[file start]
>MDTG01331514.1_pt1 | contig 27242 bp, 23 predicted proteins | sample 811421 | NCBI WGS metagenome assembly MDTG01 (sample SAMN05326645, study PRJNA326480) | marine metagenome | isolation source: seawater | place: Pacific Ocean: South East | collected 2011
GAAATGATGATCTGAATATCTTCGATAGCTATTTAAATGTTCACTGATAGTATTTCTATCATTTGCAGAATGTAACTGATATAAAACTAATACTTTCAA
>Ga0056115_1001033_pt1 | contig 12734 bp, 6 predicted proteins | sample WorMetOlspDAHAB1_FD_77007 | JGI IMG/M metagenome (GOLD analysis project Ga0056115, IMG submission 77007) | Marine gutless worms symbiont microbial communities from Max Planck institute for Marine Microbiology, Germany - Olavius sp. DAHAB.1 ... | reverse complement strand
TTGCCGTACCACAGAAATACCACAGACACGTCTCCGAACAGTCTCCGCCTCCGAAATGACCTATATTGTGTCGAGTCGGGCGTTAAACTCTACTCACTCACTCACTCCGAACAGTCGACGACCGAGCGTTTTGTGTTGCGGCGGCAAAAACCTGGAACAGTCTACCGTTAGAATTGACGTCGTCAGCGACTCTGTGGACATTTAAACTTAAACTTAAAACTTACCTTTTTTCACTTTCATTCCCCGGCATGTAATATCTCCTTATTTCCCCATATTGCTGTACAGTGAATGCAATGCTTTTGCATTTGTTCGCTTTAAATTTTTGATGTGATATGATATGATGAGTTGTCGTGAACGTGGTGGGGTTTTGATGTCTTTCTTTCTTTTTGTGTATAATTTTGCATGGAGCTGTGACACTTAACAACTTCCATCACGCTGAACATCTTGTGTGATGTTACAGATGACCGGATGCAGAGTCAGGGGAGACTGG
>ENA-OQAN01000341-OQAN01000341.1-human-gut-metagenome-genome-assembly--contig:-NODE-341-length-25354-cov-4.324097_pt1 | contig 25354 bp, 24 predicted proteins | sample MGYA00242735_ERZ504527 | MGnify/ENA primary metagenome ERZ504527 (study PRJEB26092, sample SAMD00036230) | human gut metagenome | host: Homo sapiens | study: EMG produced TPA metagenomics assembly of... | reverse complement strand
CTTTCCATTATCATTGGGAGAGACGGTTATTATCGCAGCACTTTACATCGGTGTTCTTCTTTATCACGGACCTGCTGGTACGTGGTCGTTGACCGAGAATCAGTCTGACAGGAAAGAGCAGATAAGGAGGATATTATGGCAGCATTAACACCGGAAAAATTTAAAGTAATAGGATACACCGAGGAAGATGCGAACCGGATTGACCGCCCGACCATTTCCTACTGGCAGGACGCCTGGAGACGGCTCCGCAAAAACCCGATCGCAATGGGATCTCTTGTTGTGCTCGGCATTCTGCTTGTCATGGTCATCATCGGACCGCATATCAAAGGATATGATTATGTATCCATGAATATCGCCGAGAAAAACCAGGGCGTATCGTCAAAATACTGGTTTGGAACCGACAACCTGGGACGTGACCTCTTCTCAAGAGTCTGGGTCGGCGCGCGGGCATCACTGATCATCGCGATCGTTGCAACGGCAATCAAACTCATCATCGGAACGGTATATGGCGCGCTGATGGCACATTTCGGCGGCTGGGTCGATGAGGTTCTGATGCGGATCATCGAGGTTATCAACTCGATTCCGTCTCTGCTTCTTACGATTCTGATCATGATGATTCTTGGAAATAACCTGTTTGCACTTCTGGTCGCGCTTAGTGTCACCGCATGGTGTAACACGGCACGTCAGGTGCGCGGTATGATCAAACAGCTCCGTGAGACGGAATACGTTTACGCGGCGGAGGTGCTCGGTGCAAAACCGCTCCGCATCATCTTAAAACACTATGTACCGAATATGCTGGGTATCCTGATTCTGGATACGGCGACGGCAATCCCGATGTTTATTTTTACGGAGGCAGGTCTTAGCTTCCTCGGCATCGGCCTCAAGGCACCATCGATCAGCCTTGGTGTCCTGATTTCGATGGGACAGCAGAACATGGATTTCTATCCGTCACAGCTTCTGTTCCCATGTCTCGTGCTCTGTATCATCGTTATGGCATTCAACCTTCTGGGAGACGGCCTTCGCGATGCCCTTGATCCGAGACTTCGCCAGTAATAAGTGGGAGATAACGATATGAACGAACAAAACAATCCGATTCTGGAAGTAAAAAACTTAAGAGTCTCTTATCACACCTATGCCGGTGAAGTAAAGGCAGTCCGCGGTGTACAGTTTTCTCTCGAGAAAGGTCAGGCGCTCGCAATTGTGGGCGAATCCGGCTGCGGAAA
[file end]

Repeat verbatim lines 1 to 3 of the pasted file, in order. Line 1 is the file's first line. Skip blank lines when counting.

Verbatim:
>MDTG01331514.1_pt1 | contig 27242 bp, 23 predicted proteins | sample 811421 | NCBI WGS metagenome assembly MDTG01 (sample SAMN05326645, study PRJNA326480) | marine metagenome | isolation source: seawater | place: Pacific Ocean: South East | collected 2011
GAAATGATGATCTGAATATCTTCGATAGCTATTTAAATGTTCACTGATAGTATTTCTATCATTTGCAGAATGTAACTGATATAAAACTAATACTTTCAA
>Ga0056115_1001033_pt1 | contig 12734 bp, 6 predicted proteins | sample WorMetOlspDAHAB1_FD_77007 | JGI IMG/M metagenome (GOLD analysis project Ga0056115, IMG submission 77007) | Marine gutless worms symbiont microbial communities from Max Planck institute for Marine Microbiology, Germany - Olavius sp. DAHAB.1 ... | reverse complement strand